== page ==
Tempted to forego your exposure to government bonds? Make sure you understand the risks to your portfolio.

Steve Williams from Cormorant Capital Strategies outlines why government bonds still have an important role to play in your portfolio.

How diversified is your portfolio? If you were tempted to forego exposure to government bonds, I would argue that you are in danger of reducing your portfolio’s diversification to dangerously meaningless levels.

With yields close to 2%, both at home and abroad, the press is awash with comments about ‘new territory’ and an inevitable collapse in bond prices. I’m unsettled by some of the lazy analysis I have seen in this regard because it encourages investors to replace government bonds with corporate bonds, absolute return funds or increased equity investment in a misguided attempt to reduce risks. Ordinarily, such a shift would be intuitively wrong, but against today’s narrative such moves are somehow accepted as common sense.

In my view, the motives for these shifts are riddled with inconsistencies and are increasingly vulnerable to the risk of poor forecasting. Never mind the seemingly odd logic which suggests that simply because asset A is ‘unattractive’ asset B is automatically ‘attractive’. What is most damaging is the notion that a wholesale shift from government bonds can be exercised without reducing diversification.

Diversification is, nowadays, linked with that tired cliché – something about eggs and a basket – and its perceived benefits are used to underwrite investor demand for increasingly exotic funds.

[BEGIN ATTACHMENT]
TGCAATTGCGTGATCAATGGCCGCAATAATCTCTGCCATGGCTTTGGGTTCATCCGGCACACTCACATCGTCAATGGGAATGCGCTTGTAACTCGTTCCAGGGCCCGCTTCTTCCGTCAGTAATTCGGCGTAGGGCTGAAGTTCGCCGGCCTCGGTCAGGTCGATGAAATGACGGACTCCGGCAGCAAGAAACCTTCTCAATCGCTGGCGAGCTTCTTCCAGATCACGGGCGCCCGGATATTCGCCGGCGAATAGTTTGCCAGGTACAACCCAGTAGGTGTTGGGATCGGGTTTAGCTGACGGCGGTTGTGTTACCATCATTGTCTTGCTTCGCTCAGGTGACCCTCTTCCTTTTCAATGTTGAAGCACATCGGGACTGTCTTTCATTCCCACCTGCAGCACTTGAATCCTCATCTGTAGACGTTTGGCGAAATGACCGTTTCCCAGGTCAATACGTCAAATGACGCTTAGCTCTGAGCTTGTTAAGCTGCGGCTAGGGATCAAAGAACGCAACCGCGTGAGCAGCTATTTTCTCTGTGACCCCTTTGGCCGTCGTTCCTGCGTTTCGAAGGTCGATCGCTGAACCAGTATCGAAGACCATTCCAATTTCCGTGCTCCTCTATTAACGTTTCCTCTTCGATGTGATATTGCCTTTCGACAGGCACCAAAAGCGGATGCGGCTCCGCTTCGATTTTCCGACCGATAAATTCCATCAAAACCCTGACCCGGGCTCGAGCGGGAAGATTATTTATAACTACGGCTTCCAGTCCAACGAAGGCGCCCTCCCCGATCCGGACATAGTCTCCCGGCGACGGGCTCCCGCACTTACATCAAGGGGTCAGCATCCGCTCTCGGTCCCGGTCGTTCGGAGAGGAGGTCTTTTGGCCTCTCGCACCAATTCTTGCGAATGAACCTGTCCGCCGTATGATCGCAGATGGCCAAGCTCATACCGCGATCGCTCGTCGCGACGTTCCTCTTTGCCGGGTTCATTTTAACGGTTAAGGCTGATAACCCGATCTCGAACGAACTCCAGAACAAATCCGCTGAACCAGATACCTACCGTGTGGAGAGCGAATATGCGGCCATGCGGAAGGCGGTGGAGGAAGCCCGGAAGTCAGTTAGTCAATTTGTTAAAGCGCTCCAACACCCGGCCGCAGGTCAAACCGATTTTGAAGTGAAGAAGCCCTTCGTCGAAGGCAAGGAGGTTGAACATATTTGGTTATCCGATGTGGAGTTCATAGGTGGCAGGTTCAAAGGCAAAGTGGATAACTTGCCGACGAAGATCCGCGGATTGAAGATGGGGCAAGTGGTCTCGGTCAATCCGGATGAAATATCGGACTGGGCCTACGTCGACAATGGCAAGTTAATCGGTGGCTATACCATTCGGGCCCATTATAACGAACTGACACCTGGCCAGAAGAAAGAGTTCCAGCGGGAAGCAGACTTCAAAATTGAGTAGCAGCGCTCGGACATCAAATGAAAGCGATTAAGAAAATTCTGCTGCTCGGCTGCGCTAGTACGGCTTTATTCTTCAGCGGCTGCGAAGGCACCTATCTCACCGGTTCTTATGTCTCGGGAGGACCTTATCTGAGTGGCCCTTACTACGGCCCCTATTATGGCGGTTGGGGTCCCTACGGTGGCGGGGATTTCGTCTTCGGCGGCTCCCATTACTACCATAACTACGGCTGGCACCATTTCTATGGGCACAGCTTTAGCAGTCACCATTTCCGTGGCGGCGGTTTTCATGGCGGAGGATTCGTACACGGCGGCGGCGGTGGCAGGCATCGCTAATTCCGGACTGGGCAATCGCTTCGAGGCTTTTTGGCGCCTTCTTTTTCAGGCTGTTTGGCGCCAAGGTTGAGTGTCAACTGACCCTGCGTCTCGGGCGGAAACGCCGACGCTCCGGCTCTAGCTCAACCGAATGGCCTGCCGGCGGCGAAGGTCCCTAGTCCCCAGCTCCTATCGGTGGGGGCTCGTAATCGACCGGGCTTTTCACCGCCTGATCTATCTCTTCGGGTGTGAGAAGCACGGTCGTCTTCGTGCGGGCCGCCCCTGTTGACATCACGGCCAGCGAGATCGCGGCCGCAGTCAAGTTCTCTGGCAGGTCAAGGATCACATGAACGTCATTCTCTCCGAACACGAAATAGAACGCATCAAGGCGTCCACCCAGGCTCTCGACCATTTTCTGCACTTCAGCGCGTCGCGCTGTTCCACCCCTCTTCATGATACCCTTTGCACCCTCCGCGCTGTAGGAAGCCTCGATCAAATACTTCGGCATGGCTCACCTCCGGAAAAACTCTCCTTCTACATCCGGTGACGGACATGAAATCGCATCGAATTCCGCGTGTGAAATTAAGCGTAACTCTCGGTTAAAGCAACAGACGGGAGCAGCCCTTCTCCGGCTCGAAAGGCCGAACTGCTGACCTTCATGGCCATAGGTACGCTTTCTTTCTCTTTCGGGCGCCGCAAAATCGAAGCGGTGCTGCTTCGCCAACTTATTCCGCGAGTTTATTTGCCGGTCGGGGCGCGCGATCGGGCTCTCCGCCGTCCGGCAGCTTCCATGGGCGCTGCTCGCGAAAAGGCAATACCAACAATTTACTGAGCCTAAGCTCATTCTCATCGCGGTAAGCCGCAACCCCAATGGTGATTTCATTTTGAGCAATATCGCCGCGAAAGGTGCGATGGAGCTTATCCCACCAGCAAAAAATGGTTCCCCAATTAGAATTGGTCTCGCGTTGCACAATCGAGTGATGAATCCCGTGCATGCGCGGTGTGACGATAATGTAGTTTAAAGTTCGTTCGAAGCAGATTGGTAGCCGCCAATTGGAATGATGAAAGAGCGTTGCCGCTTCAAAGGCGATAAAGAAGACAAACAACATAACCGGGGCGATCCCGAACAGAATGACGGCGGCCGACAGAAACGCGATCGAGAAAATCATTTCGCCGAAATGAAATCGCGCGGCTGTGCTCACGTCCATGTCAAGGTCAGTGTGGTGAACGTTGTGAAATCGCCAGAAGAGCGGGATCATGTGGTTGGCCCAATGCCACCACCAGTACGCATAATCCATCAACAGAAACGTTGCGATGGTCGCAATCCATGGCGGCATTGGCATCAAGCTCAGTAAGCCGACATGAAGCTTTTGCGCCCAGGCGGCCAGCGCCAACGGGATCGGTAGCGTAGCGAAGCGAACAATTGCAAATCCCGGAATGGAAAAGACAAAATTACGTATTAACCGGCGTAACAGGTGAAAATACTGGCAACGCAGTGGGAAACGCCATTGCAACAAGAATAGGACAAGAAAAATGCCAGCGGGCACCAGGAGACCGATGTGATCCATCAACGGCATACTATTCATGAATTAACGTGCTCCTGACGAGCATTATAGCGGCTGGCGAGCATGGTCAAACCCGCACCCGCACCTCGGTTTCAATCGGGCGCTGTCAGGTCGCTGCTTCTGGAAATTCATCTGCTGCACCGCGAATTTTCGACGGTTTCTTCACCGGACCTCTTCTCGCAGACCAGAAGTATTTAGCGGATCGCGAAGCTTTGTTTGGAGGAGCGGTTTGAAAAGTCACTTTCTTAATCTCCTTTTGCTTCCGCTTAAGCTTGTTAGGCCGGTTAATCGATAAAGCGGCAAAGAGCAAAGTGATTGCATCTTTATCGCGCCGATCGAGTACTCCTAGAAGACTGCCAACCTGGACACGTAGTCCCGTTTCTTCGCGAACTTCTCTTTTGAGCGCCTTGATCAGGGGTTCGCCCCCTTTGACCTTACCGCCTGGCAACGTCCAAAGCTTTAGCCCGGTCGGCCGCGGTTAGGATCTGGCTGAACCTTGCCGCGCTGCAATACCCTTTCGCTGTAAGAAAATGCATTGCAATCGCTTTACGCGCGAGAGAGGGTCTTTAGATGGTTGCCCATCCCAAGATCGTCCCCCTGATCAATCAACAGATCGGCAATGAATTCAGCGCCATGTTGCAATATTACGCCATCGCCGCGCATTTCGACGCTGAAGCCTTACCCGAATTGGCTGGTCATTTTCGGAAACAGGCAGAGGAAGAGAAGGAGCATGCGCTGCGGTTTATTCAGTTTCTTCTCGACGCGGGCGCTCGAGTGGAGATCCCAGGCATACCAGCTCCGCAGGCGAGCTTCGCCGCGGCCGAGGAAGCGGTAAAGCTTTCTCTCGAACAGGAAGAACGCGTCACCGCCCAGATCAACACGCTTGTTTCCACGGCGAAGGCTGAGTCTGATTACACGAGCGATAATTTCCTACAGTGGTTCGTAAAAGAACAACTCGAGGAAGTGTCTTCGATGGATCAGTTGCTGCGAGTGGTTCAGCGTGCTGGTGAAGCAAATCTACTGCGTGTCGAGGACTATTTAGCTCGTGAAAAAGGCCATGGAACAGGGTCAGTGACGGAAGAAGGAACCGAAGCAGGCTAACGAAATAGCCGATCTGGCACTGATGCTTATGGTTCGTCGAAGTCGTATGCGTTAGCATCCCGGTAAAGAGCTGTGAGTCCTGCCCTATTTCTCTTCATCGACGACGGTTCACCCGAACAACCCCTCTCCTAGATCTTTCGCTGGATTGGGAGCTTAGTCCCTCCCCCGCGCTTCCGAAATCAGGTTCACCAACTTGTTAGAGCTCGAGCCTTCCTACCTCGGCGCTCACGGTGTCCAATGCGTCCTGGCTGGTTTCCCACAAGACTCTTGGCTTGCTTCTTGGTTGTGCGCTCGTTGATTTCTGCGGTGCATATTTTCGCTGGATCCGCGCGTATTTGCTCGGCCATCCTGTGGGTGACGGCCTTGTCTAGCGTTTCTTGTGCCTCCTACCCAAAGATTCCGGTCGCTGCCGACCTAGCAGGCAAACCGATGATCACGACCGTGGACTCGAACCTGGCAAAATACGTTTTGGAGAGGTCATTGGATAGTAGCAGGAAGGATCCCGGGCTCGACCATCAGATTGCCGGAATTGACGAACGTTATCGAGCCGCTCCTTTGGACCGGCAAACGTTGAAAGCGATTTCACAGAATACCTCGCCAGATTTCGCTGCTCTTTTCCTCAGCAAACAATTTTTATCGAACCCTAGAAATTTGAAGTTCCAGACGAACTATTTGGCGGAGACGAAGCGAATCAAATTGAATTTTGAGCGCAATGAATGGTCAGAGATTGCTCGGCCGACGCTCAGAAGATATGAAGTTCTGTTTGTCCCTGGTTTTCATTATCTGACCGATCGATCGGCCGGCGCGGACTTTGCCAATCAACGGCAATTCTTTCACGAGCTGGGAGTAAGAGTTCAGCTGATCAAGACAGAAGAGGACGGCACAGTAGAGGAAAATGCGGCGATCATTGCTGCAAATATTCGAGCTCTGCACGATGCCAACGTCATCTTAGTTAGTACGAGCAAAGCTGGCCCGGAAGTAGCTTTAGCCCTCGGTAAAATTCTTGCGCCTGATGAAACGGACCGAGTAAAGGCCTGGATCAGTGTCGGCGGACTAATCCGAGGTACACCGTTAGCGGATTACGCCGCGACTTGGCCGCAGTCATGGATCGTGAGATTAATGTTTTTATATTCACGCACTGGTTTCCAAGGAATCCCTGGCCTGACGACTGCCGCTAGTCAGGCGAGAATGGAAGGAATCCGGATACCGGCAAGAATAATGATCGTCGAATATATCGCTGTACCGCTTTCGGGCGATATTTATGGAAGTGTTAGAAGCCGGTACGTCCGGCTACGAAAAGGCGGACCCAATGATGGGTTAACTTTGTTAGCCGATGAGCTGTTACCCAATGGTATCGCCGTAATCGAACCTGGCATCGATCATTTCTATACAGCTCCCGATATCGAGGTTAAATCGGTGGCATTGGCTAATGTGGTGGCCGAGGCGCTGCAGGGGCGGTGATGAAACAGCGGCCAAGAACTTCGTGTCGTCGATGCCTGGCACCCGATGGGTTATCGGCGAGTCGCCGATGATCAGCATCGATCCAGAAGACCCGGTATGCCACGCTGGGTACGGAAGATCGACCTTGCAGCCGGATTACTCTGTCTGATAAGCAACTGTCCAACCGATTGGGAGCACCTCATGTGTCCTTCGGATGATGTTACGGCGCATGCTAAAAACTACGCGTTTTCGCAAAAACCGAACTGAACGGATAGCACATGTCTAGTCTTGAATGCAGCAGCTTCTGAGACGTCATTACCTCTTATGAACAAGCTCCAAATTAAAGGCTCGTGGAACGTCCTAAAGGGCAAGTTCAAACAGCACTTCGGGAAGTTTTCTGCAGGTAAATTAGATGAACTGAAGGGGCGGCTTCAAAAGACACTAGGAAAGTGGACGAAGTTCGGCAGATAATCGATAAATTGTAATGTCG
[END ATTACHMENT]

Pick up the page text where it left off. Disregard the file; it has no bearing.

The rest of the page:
Considered diversification is about so much more. At the heart of a genuine attempt to diversify is a drive to reduce unnecessary risks; that requires a deeper understanding of the interplay between the broad asset classes as we move from one economic condition to the next.

It is in the nature of the economy, and other aspects of aggregate human behaviour, that such conditions are very difficult to forecast accurately. With all of the research capability at the Bank of England, the Treasury, the Office for Budget Responsibility and myriad private forecasting institutions, we still cannot describe how the UK economy will look later this year, let alone ten- or twenty-years hence.

Our starting point then, must be for the inclusion of assets that we can expect to perform well in one, or more, of the following four economic conditions: (1) high growth / low inflation, (2) high inflation / low growth, (3) high growth / high inflation, (4) low growth / low inflation or disinflation. Added to these somewhat simplified templates we can expect periods of spontaneous panic (I count five stock market panics in just the last fifteen years) so some exposure to assets that perform well during times of crisis would be a boon.

Conventional domestic government bonds (gilts) perform well in two of the four conditions (1 and 4) and have the added benefit of being increasingly attractive in times of stock market panic. Index-linked gilts and overseas government bonds perform well in periods with higher domestic inflation with mixed performance in times of panic.

In foregoing exposure to government bonds, investors are shaping their portfolio for just two of the four potential economic environments highlighted above. In these instances, corporate bonds are not a substitute for government bonds since they share some equity-like properties (think lower corporate earnings amounting to higher bond defaults). What is more, investors are increasing their portfolio’s sensitivity to falls during times of panic. Given investors’ propensity to sell out of falling markets, this latter tendency is far more damaging in the long-run than one might think.

I’m not such a contrarian as to suggest that returns from government bonds will be terrific in the forward period. That is not my message. Reduced exposure to government bonds may or may not be appropriate for some investors – such issues of individual suitability, as an aside, are what makes a good IFA so valuable. But if investors, starting with a diversified portfolio, are to reduce government bond exposure they must do so in the full knowledge that in the long-run they are increasing risks, not reducing them.

If you wish to discuss financial planning or investment planning, please telephone 020 3865 2379

 

 

 

 

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